Flowing 120 miles through the mountains and deserts of northwest Mexico, the Tijuana River reaches the Pacific Ocean at Tijuana River Mouth State Marine Conservation Area, California’s southernmost marine protected area. The river’s coastal estuary, a US national estuarine research reserve, is made up of many diverse and sensitive habitats, including beaches, sand dunes, mudflats, salt marshes, and vernal pools. The estuary helps filter and clean water before it enters the Pacific, provides value for local fisheries, stores carbon, and is a key stop for migratory birds on the Pacific Flyway.
Unfortunately, these sensitive coastal ecosystems and public health in border region communities are under threat. Local people call the Tijuana River “La Agua Negra”–or, “The Black Water”–due to the high levels of pollution and contamination. Single-use plastics and other waste are dumped illegally in canyons and ravines along the Tijuana River and transported into coastal areas and eventually the Pacific Ocean, contributing significantly to cross-border and marine pollution. A rapidly changing climate that includes increased monsoonal rains in summer months brings an unprecedented influx of discarded plastics that are carried with stormwater flows across the border impacting federal, state, and local protected areas.
To help curb plastic waste in the border region and address the global ocean plastic crisis, WILDCOAST is installing a plastic capture system at Los Laureles Canyon, one of the Tijuana River’s tributary streams. The canyon is home to 65,000 people. The plastic-intercepting system, called a “Brute Boom”, consists of a double-walled float attached to a galvanized steel debris screen. The barrier is attached to concrete structures on the banks of the river through galvanized chains and galvanized steel shackles.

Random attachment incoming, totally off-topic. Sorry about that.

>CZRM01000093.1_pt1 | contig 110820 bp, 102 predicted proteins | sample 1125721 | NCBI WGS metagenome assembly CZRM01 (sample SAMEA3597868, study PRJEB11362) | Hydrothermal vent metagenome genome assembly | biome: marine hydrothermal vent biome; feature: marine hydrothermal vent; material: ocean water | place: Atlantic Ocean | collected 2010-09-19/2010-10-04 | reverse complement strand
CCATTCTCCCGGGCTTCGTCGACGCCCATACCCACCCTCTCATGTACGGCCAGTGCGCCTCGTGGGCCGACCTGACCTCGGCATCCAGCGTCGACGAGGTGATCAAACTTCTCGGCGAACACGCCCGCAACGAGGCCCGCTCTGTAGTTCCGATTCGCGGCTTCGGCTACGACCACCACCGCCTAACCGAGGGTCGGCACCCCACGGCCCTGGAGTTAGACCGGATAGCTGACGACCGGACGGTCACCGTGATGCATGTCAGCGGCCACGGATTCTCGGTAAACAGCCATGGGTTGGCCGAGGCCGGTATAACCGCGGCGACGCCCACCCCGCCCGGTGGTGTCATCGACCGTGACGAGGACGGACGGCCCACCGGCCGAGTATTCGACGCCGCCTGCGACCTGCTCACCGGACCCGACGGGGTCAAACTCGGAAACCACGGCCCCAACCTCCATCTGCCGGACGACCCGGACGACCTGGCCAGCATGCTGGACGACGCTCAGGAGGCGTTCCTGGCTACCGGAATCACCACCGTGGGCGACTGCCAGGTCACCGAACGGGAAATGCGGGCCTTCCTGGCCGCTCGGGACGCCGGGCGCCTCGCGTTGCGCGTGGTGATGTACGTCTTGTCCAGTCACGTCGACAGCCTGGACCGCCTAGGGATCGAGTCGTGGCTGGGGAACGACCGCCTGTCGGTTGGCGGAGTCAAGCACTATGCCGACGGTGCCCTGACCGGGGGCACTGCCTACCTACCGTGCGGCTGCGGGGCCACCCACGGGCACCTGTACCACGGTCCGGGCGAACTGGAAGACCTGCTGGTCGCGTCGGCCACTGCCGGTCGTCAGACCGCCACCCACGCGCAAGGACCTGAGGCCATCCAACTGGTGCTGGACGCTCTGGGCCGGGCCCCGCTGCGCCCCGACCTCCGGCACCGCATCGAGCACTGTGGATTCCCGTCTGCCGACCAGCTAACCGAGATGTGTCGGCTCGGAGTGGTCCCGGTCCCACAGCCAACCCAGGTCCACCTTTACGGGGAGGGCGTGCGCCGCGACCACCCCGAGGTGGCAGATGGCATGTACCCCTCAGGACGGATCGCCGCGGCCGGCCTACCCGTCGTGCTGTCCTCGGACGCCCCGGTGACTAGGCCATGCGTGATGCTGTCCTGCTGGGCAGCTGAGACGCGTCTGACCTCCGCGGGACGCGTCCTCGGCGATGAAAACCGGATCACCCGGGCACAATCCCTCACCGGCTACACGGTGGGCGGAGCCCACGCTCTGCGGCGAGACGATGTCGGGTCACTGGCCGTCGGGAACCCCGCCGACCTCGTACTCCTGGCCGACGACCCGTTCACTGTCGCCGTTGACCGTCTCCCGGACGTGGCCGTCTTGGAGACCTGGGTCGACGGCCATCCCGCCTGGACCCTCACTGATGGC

WILDCOAST will sort captured debris, shred recyclable plastics, and provide materials to create recycled by-products. WILDCOAST is working with 4Walls International to remove PET bottles and use them as building materials for community-based projects, such as a community park and green infrastructure.
WILDCOAST is also working with local communities and the media to foster behavioral changes in Tijuana related to single-use plastics consumption. The efforts includes:
WWILDCOAST is a non-profit organization with offices in Imperial Beach, California, and Ensenada, La Paz, and Huatulco, Mexico with the mission to conserve coastal and marine ecosystems and address climate change through natural solutions. WILDCOAST carries out its mission through the establishment and management of protected areas; conservation policy; and the engagement of communities as stewards of local resources and wildlife.